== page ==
James Shivas was born in March 1836 near Stuartfield, the son of a shoemaker.
While working in Aberdeen he was so impressed by a display of photographic prints that he bought his first camera and set about mastering the techniques of the collodion process.
In 1857 he had temporary studios in Peterhead in Narrow Lane, before moving to larger premises in Jamaica Street. He then entered for a while into a short-lived partnership with James Henderson in Broad Street. Although he was listed in the 1861 Census as living with his father in Stuartfield, Shivas was still working out of temporary studios in Broad Street in Peterhead.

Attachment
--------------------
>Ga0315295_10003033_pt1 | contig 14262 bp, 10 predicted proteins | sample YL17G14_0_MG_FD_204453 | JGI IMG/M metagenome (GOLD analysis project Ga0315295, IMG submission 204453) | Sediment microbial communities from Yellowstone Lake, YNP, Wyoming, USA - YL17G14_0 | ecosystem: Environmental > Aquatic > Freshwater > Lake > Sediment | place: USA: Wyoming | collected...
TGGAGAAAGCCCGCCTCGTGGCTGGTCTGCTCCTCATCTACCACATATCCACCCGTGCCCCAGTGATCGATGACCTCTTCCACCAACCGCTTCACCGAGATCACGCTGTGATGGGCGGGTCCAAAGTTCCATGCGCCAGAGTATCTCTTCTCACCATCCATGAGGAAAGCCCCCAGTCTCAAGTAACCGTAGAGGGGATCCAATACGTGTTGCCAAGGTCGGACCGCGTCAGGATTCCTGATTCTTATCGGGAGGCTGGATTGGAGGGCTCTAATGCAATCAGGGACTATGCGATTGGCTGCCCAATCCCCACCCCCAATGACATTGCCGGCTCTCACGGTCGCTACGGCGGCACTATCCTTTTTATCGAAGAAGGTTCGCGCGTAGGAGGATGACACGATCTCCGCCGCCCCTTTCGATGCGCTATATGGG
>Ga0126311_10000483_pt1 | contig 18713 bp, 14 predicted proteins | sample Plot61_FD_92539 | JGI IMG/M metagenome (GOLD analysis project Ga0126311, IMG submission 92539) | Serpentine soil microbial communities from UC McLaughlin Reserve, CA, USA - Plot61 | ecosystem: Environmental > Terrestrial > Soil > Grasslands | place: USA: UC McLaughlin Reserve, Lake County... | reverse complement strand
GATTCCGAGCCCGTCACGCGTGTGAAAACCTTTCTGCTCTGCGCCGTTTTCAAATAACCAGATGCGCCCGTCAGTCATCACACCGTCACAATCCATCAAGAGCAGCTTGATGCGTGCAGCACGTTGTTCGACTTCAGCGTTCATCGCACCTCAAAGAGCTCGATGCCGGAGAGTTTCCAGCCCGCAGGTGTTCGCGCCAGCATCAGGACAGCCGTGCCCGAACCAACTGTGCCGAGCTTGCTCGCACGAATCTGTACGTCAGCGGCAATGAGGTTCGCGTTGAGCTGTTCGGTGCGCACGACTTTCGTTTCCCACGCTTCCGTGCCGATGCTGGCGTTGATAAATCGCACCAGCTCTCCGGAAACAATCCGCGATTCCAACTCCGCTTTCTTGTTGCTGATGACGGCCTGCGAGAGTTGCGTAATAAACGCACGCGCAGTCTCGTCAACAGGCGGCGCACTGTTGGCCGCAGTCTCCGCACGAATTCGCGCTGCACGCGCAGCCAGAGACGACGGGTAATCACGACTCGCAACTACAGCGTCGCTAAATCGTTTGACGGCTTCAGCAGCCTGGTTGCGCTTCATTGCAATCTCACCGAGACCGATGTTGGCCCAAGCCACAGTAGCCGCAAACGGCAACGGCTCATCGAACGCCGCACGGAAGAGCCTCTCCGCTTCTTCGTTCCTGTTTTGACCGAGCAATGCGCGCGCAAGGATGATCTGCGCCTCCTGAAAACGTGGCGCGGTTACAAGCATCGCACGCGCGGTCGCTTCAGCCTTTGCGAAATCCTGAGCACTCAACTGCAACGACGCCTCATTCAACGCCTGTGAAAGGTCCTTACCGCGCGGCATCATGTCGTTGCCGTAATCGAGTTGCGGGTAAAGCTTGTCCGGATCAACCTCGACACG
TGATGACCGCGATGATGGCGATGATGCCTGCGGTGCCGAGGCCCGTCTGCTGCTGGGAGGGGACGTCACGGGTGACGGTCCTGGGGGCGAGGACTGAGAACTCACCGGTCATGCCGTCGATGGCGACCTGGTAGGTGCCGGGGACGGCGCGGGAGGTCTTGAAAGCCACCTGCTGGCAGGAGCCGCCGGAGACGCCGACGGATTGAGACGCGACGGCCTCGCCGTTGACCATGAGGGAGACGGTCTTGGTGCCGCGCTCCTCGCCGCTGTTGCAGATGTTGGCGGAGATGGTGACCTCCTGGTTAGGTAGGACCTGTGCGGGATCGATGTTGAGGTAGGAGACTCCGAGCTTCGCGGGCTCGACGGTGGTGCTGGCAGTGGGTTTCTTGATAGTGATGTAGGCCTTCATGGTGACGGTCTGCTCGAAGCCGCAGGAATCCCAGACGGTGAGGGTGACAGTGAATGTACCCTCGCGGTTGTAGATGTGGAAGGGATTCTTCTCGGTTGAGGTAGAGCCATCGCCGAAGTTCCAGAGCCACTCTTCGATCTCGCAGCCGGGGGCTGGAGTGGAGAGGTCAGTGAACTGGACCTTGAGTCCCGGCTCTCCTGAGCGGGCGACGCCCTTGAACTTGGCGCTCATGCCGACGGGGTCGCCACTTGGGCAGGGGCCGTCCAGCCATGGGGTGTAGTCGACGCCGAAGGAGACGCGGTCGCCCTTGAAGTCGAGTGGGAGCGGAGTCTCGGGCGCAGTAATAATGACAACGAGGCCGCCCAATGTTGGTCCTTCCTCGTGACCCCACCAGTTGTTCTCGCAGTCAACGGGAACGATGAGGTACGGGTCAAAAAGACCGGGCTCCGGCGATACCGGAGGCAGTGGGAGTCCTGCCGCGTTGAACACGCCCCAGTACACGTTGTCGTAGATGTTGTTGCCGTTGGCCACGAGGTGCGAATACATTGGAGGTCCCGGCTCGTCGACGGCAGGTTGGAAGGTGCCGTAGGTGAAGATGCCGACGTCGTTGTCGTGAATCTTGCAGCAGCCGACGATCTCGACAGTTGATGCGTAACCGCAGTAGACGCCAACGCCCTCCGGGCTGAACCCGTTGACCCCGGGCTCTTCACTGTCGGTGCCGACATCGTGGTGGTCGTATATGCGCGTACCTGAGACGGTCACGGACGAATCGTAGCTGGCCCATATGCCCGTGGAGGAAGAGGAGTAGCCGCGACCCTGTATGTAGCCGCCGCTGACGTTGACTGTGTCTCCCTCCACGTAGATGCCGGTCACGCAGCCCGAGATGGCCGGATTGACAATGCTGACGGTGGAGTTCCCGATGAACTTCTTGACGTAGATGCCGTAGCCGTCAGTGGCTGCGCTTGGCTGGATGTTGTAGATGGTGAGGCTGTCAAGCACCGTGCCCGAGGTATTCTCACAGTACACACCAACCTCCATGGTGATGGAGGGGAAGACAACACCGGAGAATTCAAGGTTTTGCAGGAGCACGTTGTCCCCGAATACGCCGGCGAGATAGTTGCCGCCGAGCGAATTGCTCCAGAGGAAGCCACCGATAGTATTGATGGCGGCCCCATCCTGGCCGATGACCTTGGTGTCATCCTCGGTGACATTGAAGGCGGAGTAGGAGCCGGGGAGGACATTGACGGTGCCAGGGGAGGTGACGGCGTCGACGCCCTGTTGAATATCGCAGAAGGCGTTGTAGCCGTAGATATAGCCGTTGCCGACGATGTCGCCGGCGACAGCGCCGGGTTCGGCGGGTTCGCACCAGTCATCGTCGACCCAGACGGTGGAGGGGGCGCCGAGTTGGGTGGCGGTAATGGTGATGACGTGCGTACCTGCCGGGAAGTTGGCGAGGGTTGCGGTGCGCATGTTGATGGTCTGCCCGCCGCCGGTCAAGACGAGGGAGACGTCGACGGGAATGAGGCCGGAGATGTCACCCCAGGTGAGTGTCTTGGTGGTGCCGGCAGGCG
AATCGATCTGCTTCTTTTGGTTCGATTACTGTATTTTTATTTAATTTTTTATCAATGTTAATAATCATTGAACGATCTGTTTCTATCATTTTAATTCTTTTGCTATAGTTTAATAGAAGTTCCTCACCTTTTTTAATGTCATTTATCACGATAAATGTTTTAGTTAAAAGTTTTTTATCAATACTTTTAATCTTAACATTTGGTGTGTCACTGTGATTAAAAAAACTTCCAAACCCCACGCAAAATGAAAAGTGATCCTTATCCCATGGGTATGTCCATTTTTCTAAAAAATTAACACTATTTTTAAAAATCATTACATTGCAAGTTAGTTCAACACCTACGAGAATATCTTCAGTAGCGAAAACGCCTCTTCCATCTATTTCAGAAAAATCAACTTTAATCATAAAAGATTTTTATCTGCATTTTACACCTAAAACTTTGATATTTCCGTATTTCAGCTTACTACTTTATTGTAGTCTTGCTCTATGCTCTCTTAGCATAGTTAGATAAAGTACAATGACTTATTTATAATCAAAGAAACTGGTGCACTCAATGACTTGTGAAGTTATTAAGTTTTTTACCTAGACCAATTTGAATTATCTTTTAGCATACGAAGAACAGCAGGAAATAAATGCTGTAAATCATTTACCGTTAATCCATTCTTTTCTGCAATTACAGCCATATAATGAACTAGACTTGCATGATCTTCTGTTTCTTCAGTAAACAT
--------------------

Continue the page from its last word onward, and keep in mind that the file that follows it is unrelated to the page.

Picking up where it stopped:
In 1863 Shivas established his first permanent studio in Broad Street in Peterhead. While portrait photography continued to be his main source of income he continued his work on landscape photography, producing souvenir views of the Peterhead area.
In March 1866 Shivas bought the studio in Queen Street and the stock of glass plate negatives of Joseph Collier (who had hitherto been Peterhead’s principal photographer). The departure of Collier left Shivas as Peterhead’s leading photographer, a position that Shivas maintained for the rest his life. By the 1890s Shivas’s landscape views were available in pictorial booklets and on postcards.
James Shivas died in January 1930. Over the years he had produced a veritable photographic archive of Peterhead and district.